How to Encourage Kids to Open Up About School Violence and Bullying

Mother and teen son having a conversation on the living room sofa

School violence is cyclically at the forefront of U.S. media. The most extreme and deadly instances of violence highlight the intense fear, anxiety and stress present inside school walls. 

There are also less publicized but constant forms of school violence, such as bullying, verbal threats and fighting, that impede students’ learning and growth.

Ellen deLara, associate professor emerita at Syracuse University School of Social Work, researches childhood bullying and school violence. She says the emotional and psychological toll of the pandemic was largely left unaddressed for kids, and that amplifies these issues.

“Kids have returned to school under tremendously adverse circumstances. They feel angry, sad, disappointed, depressed and anxious—just like practically every adult in the country,” deLara said. “They have experienced a great deal of loss.”

“Kids have returned to school under tremendously adverse circumstances. They feel angry, sad, disappointed, depressed and anxious—just like practically every adult in the country,” deLara said. “They have experienced a great deal of loss.”

This mental health crisis makes it more difficult for children to navigate the complex emotions surrounding school violence. 

Adults who want to support students and respond to school violence should create an environment where children feel empowered to discuss it. But stress, guilt and fear of inaction all contribute to students’ propensity to stay silent about violence.

The information and resources below are meant to guide educators and caregivers as they engage in conversations with youth about school violence and its effects.

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What Is School Violence?

Every year, up to 1 billion children experience some form of physical, sexual or psychological violence, according to a UNICEF handbook on preventing school-based violence (PDF, 5.9 MB)

Children’s experiences with violence have lifelong consequences: Children who are exposed to violence are more likely to misuse drugs and alcohol, experience depression and other mental health disorders, have difficulty in school and engage in criminal behavior as adults, according to the National Institute of Justice.

School violence includes violent acts that occur on school property, on the way to or from school or during a school-sponsored event. The CDC explains that this kind of violence disrupts learning and negatively affects the entire school community.

School violence can be perpetrated by anyone at the school, including teachers and other staff. A U.S. Department of Justice review of the causes and consequences of school violence (PDF, 992 KB) shows that these acts include the following:

  • Physical assault and battery
  • Physical and noncontact aggression
  • Bullying
  • Fighting
  • Robbery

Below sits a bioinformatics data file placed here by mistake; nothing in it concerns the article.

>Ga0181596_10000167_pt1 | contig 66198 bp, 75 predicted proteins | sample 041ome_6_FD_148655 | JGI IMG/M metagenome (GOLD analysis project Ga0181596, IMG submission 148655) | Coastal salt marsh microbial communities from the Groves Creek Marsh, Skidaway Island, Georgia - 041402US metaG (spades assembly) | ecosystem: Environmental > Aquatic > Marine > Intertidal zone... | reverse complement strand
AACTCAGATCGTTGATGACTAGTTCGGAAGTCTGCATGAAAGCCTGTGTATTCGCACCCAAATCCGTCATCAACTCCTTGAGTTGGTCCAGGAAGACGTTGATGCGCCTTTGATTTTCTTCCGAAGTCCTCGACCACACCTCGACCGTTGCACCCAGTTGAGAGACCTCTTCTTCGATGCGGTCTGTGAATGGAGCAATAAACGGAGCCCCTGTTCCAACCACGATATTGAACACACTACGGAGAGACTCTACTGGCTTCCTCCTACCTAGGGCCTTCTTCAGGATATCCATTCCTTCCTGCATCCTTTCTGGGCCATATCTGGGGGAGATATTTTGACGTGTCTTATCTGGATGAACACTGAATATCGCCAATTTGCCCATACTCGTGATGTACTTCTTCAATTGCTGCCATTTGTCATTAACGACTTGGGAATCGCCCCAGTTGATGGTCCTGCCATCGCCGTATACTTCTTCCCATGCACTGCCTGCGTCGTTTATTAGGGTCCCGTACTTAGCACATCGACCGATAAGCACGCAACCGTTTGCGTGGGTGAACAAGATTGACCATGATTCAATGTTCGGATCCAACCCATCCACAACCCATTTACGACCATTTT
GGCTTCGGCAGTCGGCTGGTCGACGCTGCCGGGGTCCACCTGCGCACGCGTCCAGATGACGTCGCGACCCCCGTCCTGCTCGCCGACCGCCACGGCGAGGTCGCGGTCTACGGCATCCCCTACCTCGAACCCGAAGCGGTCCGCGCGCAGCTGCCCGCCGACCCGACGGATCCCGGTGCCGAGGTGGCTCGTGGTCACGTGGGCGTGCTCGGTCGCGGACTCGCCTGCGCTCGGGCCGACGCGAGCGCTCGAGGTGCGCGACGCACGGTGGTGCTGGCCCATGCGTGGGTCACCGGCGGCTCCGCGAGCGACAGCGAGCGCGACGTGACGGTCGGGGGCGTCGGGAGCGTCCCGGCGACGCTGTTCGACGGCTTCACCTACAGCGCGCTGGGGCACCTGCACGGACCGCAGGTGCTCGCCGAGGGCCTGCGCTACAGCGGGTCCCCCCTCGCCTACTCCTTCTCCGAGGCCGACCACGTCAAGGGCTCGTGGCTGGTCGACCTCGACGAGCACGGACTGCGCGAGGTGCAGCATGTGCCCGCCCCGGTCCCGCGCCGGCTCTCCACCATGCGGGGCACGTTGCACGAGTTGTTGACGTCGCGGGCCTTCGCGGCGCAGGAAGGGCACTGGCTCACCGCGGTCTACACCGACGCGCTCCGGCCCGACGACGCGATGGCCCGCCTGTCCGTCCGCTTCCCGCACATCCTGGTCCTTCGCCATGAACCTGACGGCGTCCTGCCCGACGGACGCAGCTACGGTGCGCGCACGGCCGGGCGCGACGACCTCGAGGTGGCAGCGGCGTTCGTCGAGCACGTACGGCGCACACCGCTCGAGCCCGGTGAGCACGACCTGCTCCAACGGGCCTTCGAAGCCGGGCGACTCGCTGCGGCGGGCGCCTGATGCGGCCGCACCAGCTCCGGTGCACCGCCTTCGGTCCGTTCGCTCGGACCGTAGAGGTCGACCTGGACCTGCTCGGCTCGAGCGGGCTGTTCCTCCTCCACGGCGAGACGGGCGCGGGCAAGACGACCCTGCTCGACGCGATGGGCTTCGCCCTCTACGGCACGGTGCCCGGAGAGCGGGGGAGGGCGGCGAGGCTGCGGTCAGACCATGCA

• Unwanted sexual contact
  • Weapon possession
  • Verbal threats and psychological violence

How Often Does School Violence Occur?

The Youth Risk Behavior Survey monitors health-related behaviors among youth that contribute to the leading causes of death and disability, including drug use and violence. 

This system of national and local surveys helps provide an understanding of the prevalence of school violence. The 2019 results of the survey indicate the following:

7.4% of students reported being threatened or injured with a weapon on school property.

8% of students were in a physical fight on school property.

19.5% of students reported being bullied while at school.

School shootings meet the definition of “targeted school violence,” according to the U.S. Secret Service. In its 2019 threat assessment of such incidents (PDF, 7.1 MB), the U.S. Secret Service found there were more than 40 cases of targeted school violence between 2008 and 2017.

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What Happens When School Violence Is Left Unaddressed?

The effects of the different kinds of school violence are pervasive and serious. For immediate victims of violence, school becomes a dangerous space.

In 2019, almost 9% of high school students surveyed reported skipping school at some point because they felt unsafe there or on their way there—the highest number recorded via the Youth Risk Behavior Survey. In 1993, when data was first collected for the survey, the percentage of students reporting this behavior was 4.4%. According to deLara, more updated research may reveal greater numbers of students skipping school as school violence is perceived to go unchecked.

Examples of how victims of school violence might feel and act include:


Anxiety and depression
Anger and hostility
Internalized shame
Low self-esteem
Psychotic symptoms


Insomnia or trouble sleeping
Change in eating patterns
Alcohol and drug use
Aggressive behavior
Skipping classes or dropping out
Early sexual activity and pregnancy
Running away from home

It is not only those directly involved who experience adverse effects of school violence. “All students are impacted by school violence, to greater and lesser degrees,” deLara explains.

Bystanders and witnesses often feel helpless and confused if they are friends with a perpetrator of violence. They may also feel afraid or anxious about becoming a victim themselves. According to the Children Safety Network, most bystanders are passive (PDF, 454 KB), meaning they do not intervene to help victims. This can also lead to bystanders feeling ashamed or guilty.